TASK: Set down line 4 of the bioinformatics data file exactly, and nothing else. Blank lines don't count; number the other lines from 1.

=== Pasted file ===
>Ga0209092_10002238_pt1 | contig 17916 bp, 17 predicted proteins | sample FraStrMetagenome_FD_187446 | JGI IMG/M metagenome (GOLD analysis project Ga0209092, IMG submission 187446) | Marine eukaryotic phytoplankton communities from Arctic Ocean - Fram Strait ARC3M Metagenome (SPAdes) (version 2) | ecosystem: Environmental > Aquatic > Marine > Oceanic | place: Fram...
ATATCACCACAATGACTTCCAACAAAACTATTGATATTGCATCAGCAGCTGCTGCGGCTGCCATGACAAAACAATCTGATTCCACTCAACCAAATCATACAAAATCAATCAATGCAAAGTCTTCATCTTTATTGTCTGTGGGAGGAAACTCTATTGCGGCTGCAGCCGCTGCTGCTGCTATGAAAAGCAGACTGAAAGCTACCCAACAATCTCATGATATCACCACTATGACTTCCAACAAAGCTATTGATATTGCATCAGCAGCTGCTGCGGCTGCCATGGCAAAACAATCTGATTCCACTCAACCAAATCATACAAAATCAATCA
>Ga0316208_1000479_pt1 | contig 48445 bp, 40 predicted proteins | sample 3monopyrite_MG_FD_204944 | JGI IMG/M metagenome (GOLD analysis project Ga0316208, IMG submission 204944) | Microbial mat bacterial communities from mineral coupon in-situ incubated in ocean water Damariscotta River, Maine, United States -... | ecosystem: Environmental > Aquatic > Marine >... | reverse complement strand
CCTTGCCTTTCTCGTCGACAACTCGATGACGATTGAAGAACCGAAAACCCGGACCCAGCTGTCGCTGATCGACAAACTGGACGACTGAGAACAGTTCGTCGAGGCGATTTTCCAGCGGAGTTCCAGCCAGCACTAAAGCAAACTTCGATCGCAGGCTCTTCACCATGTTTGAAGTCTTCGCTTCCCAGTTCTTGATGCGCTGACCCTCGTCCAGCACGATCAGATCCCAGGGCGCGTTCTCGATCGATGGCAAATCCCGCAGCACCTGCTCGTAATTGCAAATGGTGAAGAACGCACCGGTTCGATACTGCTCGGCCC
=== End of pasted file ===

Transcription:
CCTTGCCTTTCTCGTCGACAACTCGATGACGATTGAAGAACCGAAAACCCGGACCCAGCTGTCGCTGATCGACAAACTGGACGACTGAGAACAGTTCGTCGAGGCGATTTTCCAGCGGAGTTCCAGCCAGCACTAAAGCAAACTTCGATCGCAGGCTCTTCACCATGTTTGAAGTCTTCGCTTCCCAGTTCTTGATGCGCTGACCCTCGTCCAGCACGATCAGATCCCAGGGCGCGTTCTCGATCGATGGCAAATCCCGCAGCACCTGCTCGTAATTGCAAATGGTGAAGAACGCACCGGTTCGATACTGCTCGGCCC